Authors: Ashly Graham
THE TRIPLE GODDESS
From humanity she went into Art,
And I shall never see her face again;
But all of her that lives within my heart
I use to recreate her with my pen.
She never was a statue in my mind,
Or one who only lives where fancy’s bred;
Her image, which she left intact behind,
Speaks eagerly of matters left unsaid.
Words I shape roughly with a knife
And drop in little bundles on the way:
She wraps them in colour and gives them life,
Meaning and context, worthy of the day.
From Hell I gyre momentum in reverse
To reach her high point in the Universe.
THE TRIPLE GODDESS
a novel in three parts
When Apollo noticed you at fifteen
His composure was blown to smithereens:
There was nothing under the sun to compare
With your innocent beauty, your burnished hair.
Though not intending Apollo disrespect,
Your triumph at such a tender age
First enraged him, then left him marvelling
At the mortal visible ascent of one
Who had no thought to eclipse him.
The dazzler bedazzled, stepping down
From the podium, passed you his crown
And the encomium of an admiring glance.
Bestowing the garland,
He laced your fingers in his hand.
It was a work day, and as she came downstairs to breakfast the Honourable Arbella Stace, auburn-tressed and slender-hocked at twenty-two, was in the same ill humour as she always was during the week. She also had a hangover, but so she did every morning and it had nothing to do with her mood. Not to have a hangover would have been cause for alarm, and reason to call the office and say that one was ill and unable to come to work.
Breakfast was the only time that Arbella’s eyes could properly be said to be open, for she lowered her gaze as she left the house and the shutters closed upon her soul. This was not a bad thing, for a full exposure to her viridian irises was enough to overwhelm rather than merely disconcert a susceptible person. From thoughts of Arbella images rose: of a darkened box at the opera, perhaps, with her sitting beside one sheathed in silk as the luminous ice slipped around a bottle of Pol Roger champagne. Her designer shoes were invitations to dance, cheek to cheek by candlelight. Her walk conjured a sleek ketch, sliding pilotless through the Mediterranean into Portofino. Her fingers were drawn by Raphael on one of his better days.
And her voice: her voice was like emerging refreshed into early sun at the entrance of a mountain cave, and hearing the sound of chanting from a monastery below, and the intonation of a bell rising through the mist.
Outside, in recognition of Arbella’s indisposition, the world hid its joys so as not to irritate her by taunting her with cheerfulness. The sky scowled, dropsical bellies of clouds gathered over the streets of London, and rain bounced on the slick shining squares of pavement. A spiteful wind sprung up and the temperature adjusted to an unseasonal low. Amongst the mass of commuters who had pulled themselves out of bed in the dark, nobody spoke. Debouching from the Bank, Monument, and Tower Hill Undergrounds, and the London Bridge, Cannon Street, Liverpool Street, and Fenchurch Street railway stations, the bedraggled crowd toted its umbrellas and bags or briefcases, and proceeded along the spokes of pavement that led to the Square Mile of the city’s financial district.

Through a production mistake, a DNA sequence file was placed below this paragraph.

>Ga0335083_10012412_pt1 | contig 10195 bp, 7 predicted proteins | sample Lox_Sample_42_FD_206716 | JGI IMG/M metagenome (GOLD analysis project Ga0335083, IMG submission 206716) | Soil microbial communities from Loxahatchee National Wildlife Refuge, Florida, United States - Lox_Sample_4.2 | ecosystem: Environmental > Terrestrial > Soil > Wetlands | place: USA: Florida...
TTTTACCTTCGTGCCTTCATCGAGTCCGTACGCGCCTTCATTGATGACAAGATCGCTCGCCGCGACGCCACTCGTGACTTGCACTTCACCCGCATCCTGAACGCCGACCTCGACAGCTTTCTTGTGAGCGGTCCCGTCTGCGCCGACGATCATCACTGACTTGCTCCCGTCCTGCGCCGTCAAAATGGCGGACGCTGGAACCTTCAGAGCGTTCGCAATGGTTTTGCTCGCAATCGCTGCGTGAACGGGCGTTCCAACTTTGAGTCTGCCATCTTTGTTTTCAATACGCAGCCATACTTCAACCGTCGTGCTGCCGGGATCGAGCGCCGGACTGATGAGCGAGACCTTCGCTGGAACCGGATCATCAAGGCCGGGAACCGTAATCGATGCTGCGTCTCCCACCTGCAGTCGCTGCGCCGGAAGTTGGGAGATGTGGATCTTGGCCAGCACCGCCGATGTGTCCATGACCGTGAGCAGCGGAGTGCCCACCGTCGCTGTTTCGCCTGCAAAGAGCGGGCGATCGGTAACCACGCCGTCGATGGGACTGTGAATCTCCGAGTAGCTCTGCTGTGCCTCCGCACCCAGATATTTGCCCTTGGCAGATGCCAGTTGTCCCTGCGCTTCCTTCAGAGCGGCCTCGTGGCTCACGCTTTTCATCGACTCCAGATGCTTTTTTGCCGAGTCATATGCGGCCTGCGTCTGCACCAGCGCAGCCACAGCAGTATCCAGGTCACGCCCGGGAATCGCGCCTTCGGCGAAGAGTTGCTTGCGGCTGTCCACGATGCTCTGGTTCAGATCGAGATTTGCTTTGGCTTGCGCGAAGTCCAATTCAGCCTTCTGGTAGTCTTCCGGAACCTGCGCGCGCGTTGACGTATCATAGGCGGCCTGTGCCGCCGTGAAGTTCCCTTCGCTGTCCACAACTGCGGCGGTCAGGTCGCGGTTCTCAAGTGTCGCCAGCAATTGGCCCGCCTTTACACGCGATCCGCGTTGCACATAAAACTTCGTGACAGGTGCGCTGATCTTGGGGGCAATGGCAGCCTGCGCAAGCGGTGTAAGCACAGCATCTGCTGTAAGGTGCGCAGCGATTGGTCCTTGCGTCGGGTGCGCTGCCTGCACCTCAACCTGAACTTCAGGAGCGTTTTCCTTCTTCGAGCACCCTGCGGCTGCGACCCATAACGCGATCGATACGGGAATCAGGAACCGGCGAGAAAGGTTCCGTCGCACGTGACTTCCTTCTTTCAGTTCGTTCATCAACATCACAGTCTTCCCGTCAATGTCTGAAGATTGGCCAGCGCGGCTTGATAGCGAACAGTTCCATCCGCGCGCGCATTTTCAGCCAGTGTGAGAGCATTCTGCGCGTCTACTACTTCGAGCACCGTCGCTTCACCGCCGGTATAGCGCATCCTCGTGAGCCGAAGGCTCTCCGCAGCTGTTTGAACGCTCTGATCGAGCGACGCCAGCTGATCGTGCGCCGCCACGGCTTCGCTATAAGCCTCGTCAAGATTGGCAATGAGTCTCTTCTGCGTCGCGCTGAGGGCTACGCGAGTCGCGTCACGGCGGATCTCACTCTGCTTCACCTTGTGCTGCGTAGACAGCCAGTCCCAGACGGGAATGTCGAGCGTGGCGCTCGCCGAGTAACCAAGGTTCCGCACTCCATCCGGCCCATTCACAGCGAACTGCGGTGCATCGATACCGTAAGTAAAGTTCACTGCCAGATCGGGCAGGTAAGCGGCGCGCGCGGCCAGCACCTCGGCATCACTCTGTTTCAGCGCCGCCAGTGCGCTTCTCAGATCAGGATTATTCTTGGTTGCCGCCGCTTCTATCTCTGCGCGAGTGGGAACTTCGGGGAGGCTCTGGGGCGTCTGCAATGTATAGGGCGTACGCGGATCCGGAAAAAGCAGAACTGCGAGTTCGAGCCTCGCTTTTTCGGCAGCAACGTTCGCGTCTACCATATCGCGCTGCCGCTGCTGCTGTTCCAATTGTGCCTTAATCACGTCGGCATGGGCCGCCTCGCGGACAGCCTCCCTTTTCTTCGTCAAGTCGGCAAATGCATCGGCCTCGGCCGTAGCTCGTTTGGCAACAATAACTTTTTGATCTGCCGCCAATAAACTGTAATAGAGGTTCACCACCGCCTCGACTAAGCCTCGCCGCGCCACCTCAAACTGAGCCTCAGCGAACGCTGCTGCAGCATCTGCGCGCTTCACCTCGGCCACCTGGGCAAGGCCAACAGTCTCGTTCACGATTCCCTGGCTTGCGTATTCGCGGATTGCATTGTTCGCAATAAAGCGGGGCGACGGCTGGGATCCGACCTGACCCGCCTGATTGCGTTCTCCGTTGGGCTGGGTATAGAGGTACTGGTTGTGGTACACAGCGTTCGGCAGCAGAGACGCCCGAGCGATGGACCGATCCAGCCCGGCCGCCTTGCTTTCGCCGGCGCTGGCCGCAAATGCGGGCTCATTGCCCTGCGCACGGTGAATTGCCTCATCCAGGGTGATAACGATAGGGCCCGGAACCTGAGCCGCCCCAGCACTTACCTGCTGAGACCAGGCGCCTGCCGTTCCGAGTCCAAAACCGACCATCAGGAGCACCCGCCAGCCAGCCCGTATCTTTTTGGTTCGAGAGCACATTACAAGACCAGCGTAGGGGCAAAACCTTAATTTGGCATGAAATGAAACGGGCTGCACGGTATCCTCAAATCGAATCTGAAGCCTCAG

Clothes and souls dampened in equal measure, for, ignorant that the state of the weather could be determined by the indisposition of a single person, it seemed to each working stiff that the malignant conditions were intended solely for his or her inconvenience. The lucky ones had cars and parking spaces under cover at their destinations; but today, although they drove anyway as a matter of privilege and stayed dry, even that was a penance. The traffic jams were worse than usual in bad weather, and the rain defied the sloshing wipers on the windshields and made it difficult to see ahead.
The drivers compensated by turning up the heat and volume on the stereo, and aiming for the puddles so that they could have the satisfaction of seeing the pedestrians jump out of the way.
Arbella lived with her father, Baron Stace, in an Eaton Square mansion where she had the top floor to herself. For Arbella, living with her father in the sanctuary of his palatial four-storey house was the perfect arrangement, and she had never considered moving into a place of her own; and he, as a widower, was delighted that she felt that way.
The two were close, and made a point of meeting in the breakfast-room every day before going their separate ways to work: Stace in his chauffeured Bentley to pummel the stock, oil, currency, metal or commodity markets, or whatever it was that he did; and Arbella on the Tube to the insurance brokerage company, registered at Lloyd’s of London, where she pummelled nothing but herself for leading such a feckless life.
At night she sighed with relief when she came home, shut the front door behind her, and left the world on the other side.